Janice Towns' life changed completely when she accepted the job as the management information specialist for the Carson City School District.
In a matter of three weeks, she packed up all of her belongings, married her boyfriend of two years and moved from Buffalo, N.Y., to Carson City.
"I'm glad I made my decision," she said, sitting at her desk three years later. "I've become really comfortable with the laid-backness of Carson City."
A typical day for Towns includes making sure that all of the schools throughout the district are able to access the Internet and that all the servers are operating correctly.
She had been considering a move west when she saw an advertisement for the job in The Las Vegas Review-Journal.
She sent in her resume but forgot about it until she got a call on a Friday afternoon asking her to come to a job interview the following Monday.
She priced tickets and found it would cost $1,200 to fly to Carson. Then her travel agent found a special and her parents agreed to drive her to Detroit and she got a $200 round trip.
The good luck continued. After the interview by a panel of Carson City district officials, which she described as similar to "The Inquisition," she was offered the job.
Her boyfriend, William - also a New York native, who now works as a machinist at Chromalloy - had also been wanting to move west, but the two had decided not to live together outside of marriage. So they planned a hasty wedding and moved together.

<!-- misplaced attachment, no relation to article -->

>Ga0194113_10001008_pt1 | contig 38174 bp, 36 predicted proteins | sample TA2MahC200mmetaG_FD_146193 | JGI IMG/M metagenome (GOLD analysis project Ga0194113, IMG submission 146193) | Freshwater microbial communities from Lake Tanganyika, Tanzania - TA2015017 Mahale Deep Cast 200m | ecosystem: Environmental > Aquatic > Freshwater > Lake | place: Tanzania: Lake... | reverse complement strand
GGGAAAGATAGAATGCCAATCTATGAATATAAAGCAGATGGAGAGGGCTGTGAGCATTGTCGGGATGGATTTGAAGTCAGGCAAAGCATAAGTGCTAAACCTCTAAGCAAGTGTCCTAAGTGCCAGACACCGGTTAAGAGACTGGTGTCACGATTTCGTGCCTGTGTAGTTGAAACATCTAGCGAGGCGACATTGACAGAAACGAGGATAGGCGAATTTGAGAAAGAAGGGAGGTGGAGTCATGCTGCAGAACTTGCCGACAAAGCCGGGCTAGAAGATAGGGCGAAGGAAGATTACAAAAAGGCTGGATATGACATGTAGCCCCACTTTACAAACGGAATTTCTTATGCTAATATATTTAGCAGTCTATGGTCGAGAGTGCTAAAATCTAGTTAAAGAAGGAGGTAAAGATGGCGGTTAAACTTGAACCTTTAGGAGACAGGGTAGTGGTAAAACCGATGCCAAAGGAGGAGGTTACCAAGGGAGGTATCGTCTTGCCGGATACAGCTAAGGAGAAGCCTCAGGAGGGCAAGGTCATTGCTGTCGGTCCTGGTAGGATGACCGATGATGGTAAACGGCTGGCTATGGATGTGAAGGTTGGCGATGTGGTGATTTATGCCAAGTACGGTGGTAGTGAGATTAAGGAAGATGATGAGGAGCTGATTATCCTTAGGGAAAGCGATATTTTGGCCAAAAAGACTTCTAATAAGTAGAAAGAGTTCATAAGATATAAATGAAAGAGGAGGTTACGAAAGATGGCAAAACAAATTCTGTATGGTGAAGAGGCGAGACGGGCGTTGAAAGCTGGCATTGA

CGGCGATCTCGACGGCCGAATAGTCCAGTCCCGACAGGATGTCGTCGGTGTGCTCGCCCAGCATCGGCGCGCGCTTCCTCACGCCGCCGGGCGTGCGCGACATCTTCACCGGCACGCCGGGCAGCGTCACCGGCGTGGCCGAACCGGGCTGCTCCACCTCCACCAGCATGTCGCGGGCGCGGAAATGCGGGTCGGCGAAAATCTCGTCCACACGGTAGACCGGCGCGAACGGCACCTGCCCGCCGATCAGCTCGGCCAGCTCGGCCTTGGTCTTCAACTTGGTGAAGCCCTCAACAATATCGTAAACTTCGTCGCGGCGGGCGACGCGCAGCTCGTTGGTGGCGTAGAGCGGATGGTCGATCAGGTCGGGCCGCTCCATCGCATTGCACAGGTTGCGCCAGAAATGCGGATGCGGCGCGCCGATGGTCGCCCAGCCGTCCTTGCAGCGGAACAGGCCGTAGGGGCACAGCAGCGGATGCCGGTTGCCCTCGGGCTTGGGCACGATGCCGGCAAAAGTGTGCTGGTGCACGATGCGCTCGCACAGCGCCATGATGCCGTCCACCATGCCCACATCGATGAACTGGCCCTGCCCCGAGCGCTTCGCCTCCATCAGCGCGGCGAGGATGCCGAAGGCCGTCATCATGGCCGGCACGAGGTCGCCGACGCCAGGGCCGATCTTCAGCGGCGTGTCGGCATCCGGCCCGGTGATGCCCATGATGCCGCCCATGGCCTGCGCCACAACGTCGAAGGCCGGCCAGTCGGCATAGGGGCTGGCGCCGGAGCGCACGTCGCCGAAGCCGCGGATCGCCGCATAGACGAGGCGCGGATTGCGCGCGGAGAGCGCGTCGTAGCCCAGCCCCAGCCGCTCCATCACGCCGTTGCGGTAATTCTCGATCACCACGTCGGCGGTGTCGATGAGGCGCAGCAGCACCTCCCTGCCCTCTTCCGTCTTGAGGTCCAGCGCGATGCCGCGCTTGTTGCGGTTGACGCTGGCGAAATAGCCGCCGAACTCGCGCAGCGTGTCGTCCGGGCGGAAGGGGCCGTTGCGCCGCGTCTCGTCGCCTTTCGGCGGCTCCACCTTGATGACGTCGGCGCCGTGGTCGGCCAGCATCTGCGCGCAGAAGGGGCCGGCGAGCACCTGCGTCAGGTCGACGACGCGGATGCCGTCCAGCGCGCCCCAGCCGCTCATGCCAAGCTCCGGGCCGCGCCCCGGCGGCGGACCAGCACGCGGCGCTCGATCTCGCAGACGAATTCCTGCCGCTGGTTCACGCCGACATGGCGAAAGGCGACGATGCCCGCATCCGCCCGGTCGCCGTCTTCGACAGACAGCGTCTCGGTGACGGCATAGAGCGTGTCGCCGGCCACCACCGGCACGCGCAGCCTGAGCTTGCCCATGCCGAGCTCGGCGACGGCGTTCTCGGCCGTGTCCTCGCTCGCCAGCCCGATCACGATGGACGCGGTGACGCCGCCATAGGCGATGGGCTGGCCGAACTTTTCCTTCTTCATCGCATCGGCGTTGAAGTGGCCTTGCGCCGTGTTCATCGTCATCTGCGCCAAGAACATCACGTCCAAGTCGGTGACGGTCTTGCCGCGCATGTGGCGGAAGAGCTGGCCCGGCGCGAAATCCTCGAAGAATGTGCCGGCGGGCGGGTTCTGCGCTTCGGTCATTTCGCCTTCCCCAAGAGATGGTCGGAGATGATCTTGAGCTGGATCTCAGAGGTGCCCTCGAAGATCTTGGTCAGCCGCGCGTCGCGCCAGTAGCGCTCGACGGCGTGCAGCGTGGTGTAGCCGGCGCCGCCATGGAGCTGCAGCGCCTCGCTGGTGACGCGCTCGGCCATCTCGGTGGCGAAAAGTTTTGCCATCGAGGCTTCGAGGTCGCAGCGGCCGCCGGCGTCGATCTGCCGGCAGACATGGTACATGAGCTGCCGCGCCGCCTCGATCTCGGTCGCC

Towns was born and raised in Buffalo, attended college in Michigan and moved back. Leaving wasn't easy.
"It is a shock because you're leaving everything you know and everything you're used to," she said. "The only thing that made it easier was I had my husband with me."
In the three years she's been here, Towns has grown accustomed to the western way of life. When she returned to Buffalo for the summer, she realized how much she'd changed.
"I remember being at a 7-Eleven store and there were cars all around me and I got paranoid," she said. "Here, I don't have that fear or that nervousness.
"I had taken for granted the openness and friendliness of Carson until I went back and saw it wasn't like that."
So the two New Yorkers have decided to stay in Carson City to raise Jasmine, their 18-month-old daughter - a native Nevadan.
"I don't think she's going to go through the same type of peer pressure that we did," Towns said. "Hopefully, she won't have to get streetwise as fast either."
Towns said she was raised with a natural suspicion of people but realized, after moving to Carson City, that people were generally good.
She wants Jasmine to see that.
"I think she'll be able to be a lot more trusting," she said.